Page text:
If you're making a roast, baste the meat with the Sherry/cream/mustard/horseradish sauce a couple of times while cooking. If it's a tenderloin, it'll only be once or twice. I've never used this for a full loin or other roast, but I'd imagine if you made a larger quantity of baste, and used it closer to when the meat was done, it'd work just fine.

Take the remaining Sherry/cream/mustard/horseradish sauce and add it to the apples and onions. Bring to a boil, then simmer for a bit.

Serve pork with apple-onion cream, and prepare to swoon. Yeah, it's that good.

Instead of regular sherry, you might try using the sherry peppers from these nice folks:

Outerbridge Sherry Peppers from Bermuda

___________________

Edited by Jaymes (log)

I don't understand why rappers have to hunch over while they stomp around the stage hollering.  It hurts my back to watch them. On the other hand, I've been thinking that perhaps I should start a rap group here at the Old Folks' Home.  Most of us already walk like that.

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Speaking of fruity sauces, I do one with mulato peppers, banana and orange juice, maybe a little cinnamon and oregano, that goes great with grilled loin chops. I only with that the appearance was better- I can never get the color looking better than 'drab'- but when I am by myself and want something different I really like making it.

aka Michael

Chi mangia bene, vive bene!

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I sometimes make pork roast in a Roman pot with an onion cut into slices underneath the meat. If the pot is soaked in water as it should be that's all you need. Maybe add a bit of water in it if you like. Some s&p and cumin seeds on the pork and you're ready to go, there's usually a nice (watery) sauce under the meat when it's done. Very Bavarian. Some nice Bavarian potato dumplings and a salad is all you need. For the dumplings you can get a Knorr or similar package if you don't want to make them from scratch. Good stuff!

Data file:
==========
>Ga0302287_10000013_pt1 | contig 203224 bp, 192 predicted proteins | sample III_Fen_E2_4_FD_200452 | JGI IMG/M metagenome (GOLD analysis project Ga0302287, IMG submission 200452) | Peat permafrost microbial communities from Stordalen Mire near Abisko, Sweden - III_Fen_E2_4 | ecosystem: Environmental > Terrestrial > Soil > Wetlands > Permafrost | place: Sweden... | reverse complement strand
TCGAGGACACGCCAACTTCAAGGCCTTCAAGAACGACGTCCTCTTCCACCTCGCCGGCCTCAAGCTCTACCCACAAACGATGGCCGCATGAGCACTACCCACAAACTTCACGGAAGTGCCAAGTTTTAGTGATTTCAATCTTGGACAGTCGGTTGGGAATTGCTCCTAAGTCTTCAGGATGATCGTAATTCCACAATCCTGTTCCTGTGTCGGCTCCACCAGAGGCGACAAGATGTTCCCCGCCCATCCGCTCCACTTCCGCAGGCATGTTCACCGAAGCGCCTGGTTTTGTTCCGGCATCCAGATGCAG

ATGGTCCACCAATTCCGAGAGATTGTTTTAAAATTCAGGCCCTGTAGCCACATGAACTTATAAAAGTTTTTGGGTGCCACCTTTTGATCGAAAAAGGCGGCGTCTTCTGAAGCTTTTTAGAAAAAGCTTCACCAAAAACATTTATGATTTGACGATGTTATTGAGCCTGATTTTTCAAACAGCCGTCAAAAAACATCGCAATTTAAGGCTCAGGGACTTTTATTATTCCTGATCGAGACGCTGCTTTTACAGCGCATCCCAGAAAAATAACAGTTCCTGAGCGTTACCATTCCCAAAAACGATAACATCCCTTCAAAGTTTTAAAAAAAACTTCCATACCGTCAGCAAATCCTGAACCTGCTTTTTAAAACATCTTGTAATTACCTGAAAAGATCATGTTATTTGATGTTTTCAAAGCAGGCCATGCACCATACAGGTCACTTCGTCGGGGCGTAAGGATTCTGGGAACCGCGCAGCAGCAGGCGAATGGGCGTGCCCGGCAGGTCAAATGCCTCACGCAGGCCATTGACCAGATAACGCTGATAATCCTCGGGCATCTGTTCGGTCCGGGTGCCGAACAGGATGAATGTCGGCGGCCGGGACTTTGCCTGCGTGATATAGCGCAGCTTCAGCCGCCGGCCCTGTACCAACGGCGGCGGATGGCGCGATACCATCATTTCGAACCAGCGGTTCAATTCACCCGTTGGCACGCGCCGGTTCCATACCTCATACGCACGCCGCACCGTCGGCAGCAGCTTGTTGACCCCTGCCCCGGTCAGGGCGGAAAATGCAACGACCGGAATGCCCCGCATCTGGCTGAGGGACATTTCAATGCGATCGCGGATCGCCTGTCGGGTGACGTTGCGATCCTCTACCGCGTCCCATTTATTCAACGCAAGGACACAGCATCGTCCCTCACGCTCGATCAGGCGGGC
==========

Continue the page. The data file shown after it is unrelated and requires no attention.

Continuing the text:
You can of course thicken the sauce if you like, I usually don't. Put a couple slices of meat on the plate, split open a dumpling (they're abut snowball size) and spoon over some sauce and onions.

Delish!

"And don't forget music - music in the kitchen is an essential ingredient!"

- Thomas Keller

Diablo Kitchen, my food blog

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Slice an onion thinly, core and slice a nice tart-ish (but not too tart, Galas good. Granny Smiths, not so much) apple thinly. Saute them both in butter for about 20 minutes. If you're making a pork roast, do this while it's in the oven. If you're making chops, do it in another saute pan, while the chops are cooking.

Mix some heavy (whipping) cream with some cream Sherry (although dry Sherry will work). You want about 3:1 cream to Sherry. Mix in a hint of Dijon mustard, and S&P to taste, along with a whisper of horseradish (about 1/2 teaspoon to 6 tablespoons of cream...do the math if you're scaling up. And the mustard would be about 1 teaspoon for the basic scale. Again, do the math....) I *always* scale up.........

If you're making a roast, baste the meat with the Sherry/cream/mustard/horseradish sauce a couple of times while cooking. If it's a tenderloin, it'll only be once or twice. I've never used this for a full loin or other roast, but I'd imagine if you made a larger quantity of baste, and used it closer to when the meat was done, it'd work just fine.